Essays Style

The Special Relationship: How Britain Shaped American Style

By G. Bruce Boyer

Feb 15, 2024

The Special Relationship: How Britain Shaped American Style

Today the British waxed cotton field jacket is ubiquitous, seen on Italian businessmen in Milan and on couples in the hamlets of Connecticut, on French vintners among the vines of Burgundy, university students in Tokyo, film stars in Mumbai and fishermen off the coast of Maine, and commuters from Stockholm to Toronto. We wear it in the fields and on the boulevards because it has both the functionality we need and the style that adapts to any mood. I remember years ago I first saw businessmen in Milan wearing the jacket over their flannel suits and thought it a marvellous display of sprezzatura.

But until roughly the middle of the 20th Century, the stalwart rain-resistant coat was worn mainly by the Brits, who of course invented the garment. Out of necessity no doubt, wanting the protection from inclement weather while hunting, fishing, sailing, riding, or merely taking a stroll in the countryside. The waxed cotton coat provided warmth, repelled water like an otter, and cleaned up easily. And function is so often the mother of style.

King Charles, to my mind, should get a great deal of credit for popularising this redoubtable jacket, he seems to be wearing one in every other photo I’ve ever seen of him. Over the years I’ve watched the patches on his coat grow and grow until it now looks like it’s more patches than coat as he saunters along with his blackthorn walking stick and rubber Wellies. Good for him, he’s a public advert and advocate for sustainability.

But getting back to the history for a moment, the influence of British style on the most American approach to dress – Ivy or preppy style, whichever nomenclature you prefer – is both long and deep. The early 20th Century was awash here in the States with British-influenced gear, via Oxford, Cambridge, and London’s Savile Row.

Thanks in part to another British king, the then Prince of Wales who was known as “the Empire’s best salesman” and later the uncrowned Edward VIII who was the preeminent style-setter of his age. But even before that, New York’s best-known clothing emporium Brooks Brothers (that oldest and most renowned clothing store in the States) was importing Scottish tweed and English rainwear, Fair Isle and Shetland knits, repp silk neckwear, and polo coats, not to mention the famous “polo-collared shirt” we think of as the button-down.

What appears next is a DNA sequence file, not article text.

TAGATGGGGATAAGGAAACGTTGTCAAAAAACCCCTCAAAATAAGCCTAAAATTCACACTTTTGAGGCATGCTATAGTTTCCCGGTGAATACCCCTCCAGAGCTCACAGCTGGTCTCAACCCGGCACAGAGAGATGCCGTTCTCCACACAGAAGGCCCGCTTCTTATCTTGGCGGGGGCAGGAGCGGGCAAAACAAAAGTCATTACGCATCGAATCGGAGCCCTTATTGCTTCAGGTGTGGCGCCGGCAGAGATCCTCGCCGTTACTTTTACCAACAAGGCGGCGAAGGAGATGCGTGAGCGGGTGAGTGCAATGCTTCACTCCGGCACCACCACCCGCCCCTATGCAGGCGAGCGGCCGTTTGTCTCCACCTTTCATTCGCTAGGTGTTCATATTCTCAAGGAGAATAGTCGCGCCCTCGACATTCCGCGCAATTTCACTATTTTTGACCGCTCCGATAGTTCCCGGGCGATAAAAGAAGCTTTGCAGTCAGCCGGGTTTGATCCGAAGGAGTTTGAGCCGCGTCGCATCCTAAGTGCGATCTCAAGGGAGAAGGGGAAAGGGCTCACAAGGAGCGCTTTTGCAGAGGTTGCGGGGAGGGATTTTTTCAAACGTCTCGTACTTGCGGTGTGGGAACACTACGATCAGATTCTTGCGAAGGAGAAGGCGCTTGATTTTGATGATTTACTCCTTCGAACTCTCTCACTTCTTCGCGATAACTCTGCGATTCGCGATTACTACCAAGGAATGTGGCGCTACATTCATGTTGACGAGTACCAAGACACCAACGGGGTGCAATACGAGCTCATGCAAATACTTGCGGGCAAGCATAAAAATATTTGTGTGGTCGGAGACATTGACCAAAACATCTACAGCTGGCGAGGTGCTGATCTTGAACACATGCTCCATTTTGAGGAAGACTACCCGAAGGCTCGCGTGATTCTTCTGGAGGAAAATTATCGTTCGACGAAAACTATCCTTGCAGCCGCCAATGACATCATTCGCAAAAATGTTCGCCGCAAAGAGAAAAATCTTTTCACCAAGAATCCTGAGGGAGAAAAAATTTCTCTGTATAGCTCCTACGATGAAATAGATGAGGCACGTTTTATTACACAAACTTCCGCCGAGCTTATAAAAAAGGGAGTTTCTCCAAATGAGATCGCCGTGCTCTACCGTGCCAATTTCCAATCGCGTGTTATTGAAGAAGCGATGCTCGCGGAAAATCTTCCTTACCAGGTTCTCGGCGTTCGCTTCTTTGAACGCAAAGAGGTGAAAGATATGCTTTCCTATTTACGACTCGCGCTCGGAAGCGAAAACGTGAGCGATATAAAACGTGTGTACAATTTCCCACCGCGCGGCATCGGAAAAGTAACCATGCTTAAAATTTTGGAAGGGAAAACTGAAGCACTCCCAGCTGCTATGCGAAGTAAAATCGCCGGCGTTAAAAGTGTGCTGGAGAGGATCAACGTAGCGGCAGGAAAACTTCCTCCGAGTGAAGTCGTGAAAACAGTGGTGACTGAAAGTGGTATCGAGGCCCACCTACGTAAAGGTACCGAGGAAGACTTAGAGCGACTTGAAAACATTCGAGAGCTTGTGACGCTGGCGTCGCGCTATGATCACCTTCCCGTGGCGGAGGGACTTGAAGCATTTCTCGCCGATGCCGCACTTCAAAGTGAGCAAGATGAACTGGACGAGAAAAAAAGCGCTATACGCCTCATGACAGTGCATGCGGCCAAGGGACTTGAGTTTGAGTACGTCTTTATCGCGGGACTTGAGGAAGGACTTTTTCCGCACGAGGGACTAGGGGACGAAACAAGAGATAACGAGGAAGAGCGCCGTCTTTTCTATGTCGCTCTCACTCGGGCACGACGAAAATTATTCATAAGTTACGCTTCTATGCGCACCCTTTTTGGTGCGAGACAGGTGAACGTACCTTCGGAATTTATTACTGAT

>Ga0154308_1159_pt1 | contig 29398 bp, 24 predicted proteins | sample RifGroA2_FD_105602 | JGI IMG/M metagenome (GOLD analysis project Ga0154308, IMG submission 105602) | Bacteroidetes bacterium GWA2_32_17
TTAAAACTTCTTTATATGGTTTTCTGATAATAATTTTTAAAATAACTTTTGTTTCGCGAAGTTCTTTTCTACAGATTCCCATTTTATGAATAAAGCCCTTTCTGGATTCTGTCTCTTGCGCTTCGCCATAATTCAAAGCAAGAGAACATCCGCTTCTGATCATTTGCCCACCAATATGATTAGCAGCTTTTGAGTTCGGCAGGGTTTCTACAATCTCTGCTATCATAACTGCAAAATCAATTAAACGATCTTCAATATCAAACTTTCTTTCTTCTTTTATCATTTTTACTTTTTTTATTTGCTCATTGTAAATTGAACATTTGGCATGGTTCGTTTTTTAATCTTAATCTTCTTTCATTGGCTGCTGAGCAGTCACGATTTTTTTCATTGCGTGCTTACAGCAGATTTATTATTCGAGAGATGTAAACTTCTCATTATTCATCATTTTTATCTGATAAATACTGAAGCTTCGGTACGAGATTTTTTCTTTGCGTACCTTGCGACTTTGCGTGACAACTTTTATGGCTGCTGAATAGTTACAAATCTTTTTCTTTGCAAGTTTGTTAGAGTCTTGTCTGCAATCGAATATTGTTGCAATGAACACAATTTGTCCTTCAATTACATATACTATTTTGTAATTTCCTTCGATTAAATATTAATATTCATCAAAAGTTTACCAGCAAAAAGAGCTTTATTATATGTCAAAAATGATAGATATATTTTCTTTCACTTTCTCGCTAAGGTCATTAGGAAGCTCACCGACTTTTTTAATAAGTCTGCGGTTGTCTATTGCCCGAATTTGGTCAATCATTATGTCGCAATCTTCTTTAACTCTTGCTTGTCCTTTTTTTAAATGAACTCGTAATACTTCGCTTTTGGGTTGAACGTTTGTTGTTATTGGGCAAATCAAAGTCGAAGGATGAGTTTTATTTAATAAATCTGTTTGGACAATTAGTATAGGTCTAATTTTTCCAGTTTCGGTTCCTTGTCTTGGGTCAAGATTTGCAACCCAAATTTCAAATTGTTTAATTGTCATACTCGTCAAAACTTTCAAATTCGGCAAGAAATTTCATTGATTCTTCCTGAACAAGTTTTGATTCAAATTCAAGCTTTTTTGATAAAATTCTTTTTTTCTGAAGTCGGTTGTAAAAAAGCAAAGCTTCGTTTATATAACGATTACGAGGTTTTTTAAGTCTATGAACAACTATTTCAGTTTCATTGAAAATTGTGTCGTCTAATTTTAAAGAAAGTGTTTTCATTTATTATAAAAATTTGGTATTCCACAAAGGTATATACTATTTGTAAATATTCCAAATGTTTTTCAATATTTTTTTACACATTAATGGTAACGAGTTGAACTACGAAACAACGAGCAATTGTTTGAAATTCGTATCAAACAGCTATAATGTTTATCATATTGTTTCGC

All these items became instant essential elements of the campus Ivy wardrobe. In the first half of the 20th Century, the Oxford-Princeton connection was an influential and creative sartorial nexus created by university students to fit their lives on campus. Inevitably the casual and comfortable tweed jackets, Shetland pullovers, flannel trousers and the rest of it trickled then flowed into everyday wear.

In addition to these devoted and sublimely stylish British items – and we should include Argyle hose, chukka boots, Highland and Island tweeds here as well -- we must now add the waxed cotton jacket, whose British history goes back not only to country field and stream sports but to the military because its special protective properties were seen to be useful in the designing of uniforms for both sailors and soldiers on the battlefield as well as above it and on the high seas. While both before and after WWII, many clothing manufacturers interested in producing active sportswear and uniforms experimented with nylon, vinyl, and other artificial fabrics and finishes for rainwear and other outdoor gear, but the waxed cotton garments continued to be championed by sportsmen in growing numbers in the UK.

There is this modern historical truth about clothes, since the end of the 17th century at least, that wherever functionality goes – as with sportsmen and the military – fashion will eventually follow.  The point in all this is simply to say that that the British waxed cotton field coat, in its variety of designs, has the heritage and functionality to make it a classic many times over. I’m not one much for predictions, but I would hazard to say it will continue to be one. And a damned stylish one at that.

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